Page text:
Tuesday, November 11, 2008

Short Fiction and the Joy of Writing

Good morning! Between grants and a family on vacation, rattling around in the house and waiting for me to join them, I continue to have very little time to devote here. I am quite proud to report that over the last week I finished three, yes THREE, CDBG grants, and all well ahead of deadline too. The lack of sleep was totally worth it!

In addition to the lovely discovery of A Small Stone blog this weekend, it led me to Your Messages. This blog gives a prompt, and writers create and post very short, either 30 or 300 word, continuations. Here we have Nanowrimo in November; in Britian, they have Your Messages each day for the month. Not only are they good practice and amusing, but the site will link you into many working writers throughout the UK. Check out Fiona Robyn’s blogs for an excellent example of building a writing platform plus just gorgeous poetic work.

I’ve never given you fiction here, so below you’ll find a piece I wrote in August 2007. It clocks in at exactly 200 words. Looking at it now, I would revise it to include dialogue. See what you think.

The Purple Shade of Loss

Driving westbound on the 10 Freeway, she notices the flowering bushes planted along the sides, and perceives the purple shade of loss. He is gone now, and she feels strangely empty even though it was her choice. The color of the waving blossoms is the same as the bruises which he left around her arms, where he had gripped on to her in desperation and emphasis. First purple, then green, then yellow, they had faded over the week. But the words he had yelled and the angry tone of his voice hadn’t.

Now she was driving, away from him, and towards a new city, and a new life with a reliable friend. The vibrant purple seemed to mock her, stung her eyes with tears. But there was something else as well. The delicate blossoms, their vivacious hue, spoke of beauty, endurance. Hope.

As she made the 10-215 transition, her car lifted high into the sky on the massive overpass. Caught up in the sensation, she felt that she had been lifted up above the world. She felt like her car, and she, could escape gravity, break through the railings, and soar.

She felt like a bird -- hopeful, and free.

Monday, November 10, 2008

A Small Stone

I've just found the most beautiful blog! Pure words. Please go look at it and see if you like it as much as I do.

A Small Stone

(I know - why am I awake searching blogs at 1:30 am? Well, it's better than writing grants that are due VERY SOON at 1:30 am.)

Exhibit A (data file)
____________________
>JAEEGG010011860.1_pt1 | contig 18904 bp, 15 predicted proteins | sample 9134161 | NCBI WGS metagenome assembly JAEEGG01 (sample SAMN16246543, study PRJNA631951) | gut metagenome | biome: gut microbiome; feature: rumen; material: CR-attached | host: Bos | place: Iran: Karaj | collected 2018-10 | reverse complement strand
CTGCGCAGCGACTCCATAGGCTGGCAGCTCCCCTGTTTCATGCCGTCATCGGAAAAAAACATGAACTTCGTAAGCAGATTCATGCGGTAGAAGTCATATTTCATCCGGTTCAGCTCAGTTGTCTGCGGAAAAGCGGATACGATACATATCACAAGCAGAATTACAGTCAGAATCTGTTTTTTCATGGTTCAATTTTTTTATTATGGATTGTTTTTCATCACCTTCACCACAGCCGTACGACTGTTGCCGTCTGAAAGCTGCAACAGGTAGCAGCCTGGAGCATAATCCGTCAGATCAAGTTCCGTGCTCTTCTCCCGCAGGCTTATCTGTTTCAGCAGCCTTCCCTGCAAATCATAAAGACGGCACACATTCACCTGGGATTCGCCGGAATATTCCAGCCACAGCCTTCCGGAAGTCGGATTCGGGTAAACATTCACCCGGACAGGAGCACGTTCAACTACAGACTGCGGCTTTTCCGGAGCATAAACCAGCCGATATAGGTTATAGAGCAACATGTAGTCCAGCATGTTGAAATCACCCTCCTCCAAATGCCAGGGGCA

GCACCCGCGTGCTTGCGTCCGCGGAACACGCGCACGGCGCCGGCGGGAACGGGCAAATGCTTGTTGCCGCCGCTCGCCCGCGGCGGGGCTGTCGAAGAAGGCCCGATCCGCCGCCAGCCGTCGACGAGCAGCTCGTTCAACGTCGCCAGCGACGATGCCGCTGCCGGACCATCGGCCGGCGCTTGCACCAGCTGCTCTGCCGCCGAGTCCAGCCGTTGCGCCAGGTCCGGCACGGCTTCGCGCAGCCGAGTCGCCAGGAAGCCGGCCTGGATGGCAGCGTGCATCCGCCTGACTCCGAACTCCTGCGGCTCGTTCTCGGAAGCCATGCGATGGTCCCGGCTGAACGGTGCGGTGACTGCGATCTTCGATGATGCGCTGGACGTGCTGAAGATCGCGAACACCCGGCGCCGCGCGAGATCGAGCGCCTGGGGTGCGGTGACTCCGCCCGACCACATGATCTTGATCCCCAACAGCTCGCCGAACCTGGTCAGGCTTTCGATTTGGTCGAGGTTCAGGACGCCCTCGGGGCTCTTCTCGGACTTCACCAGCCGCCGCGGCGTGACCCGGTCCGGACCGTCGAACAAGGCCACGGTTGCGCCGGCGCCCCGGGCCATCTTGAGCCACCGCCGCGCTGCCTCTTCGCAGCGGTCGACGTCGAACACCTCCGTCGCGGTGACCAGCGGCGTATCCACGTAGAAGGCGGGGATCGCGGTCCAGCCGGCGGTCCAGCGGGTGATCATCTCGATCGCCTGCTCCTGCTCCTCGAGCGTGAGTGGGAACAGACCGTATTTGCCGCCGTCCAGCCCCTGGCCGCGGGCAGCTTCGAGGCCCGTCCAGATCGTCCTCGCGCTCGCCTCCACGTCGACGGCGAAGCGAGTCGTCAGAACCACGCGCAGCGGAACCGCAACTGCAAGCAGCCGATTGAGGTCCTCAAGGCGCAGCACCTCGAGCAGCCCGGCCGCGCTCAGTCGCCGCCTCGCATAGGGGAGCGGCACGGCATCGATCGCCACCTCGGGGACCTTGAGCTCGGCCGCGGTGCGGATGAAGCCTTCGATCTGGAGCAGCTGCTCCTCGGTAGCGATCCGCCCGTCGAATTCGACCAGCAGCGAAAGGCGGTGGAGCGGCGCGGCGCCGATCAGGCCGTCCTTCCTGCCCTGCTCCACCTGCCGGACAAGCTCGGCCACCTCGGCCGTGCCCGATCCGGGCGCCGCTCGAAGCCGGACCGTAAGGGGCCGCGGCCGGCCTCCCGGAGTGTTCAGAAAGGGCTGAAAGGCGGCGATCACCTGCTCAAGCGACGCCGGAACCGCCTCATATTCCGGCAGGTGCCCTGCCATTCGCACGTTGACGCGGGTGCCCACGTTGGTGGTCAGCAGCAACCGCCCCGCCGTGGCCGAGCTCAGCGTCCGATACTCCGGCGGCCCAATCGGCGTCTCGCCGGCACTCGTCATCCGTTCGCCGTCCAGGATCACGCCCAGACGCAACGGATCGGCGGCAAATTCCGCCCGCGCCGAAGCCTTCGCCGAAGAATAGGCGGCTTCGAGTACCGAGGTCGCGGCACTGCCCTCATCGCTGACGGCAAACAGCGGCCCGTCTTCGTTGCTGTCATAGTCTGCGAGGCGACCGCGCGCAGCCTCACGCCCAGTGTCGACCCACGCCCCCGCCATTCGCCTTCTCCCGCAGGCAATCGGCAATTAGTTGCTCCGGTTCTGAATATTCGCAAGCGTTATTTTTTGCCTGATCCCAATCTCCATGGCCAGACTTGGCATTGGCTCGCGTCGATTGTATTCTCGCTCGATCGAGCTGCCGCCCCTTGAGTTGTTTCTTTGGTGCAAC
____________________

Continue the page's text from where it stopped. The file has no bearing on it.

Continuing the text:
Sunday, November 9, 2008

Cause in My Head, There's a Greyhound Station...

Verse for Sunday - Psalm 143:10

"Teach me to do your will,
for you are my God.
Let your good spirit lead me
on a level path."

Song Lyrics for Saturday - Soul Meets Body

Soul Meets Body - Death Cab For Cutie

I want to live where soul meets body
And let the sun wrap its arms around me
And bathe my skin in water cool and cleansing
And feel, feel what its like to be new

Cause in my head there's a greyhound station
Where I send my thoughts to far off destinations
So they may have a chance of finding a place
where they're far more suited than here

I cannot guess what we'll discover
Between the dirt with our palms cut like shovels
But I know our filthy hand can wash one another's
And not one speck will remain

I do believe it's true
That there are roads left in both of our shoes
If the silence takes you
Then I hope it takes me too

So brown eyes I hold you near
Cause you're the only song I want to hear
A melody softly soaring through my atmosphere

Where soul meets body
Where soul meets body
Where soul meets body

I do believe it's true
That there are holes left in both of our shoes
If the silence takes you
Then I hope it takes me too

So brown eyes I hold you near
Cause you're the only song I want to hear
A melody softly soaring through my atmosphere
A melody softly soaring through my atmosphere
A melody softly soaring through my atmosphere
A melody softly soaring through my atmosphere

Thursday, November 6, 2008

So Busy!

I have to apologize for not giving you more material here. I got swamped under a deluge of grantwork, all on tight deadlines and I have to spend my computer time actually getting things done instead of just rambling to my cyber-friends.

I promise I'll get back to reading all of your wonderful blogs as soon as I can - I miss you!!! And I'm hoping things are well with you and your families.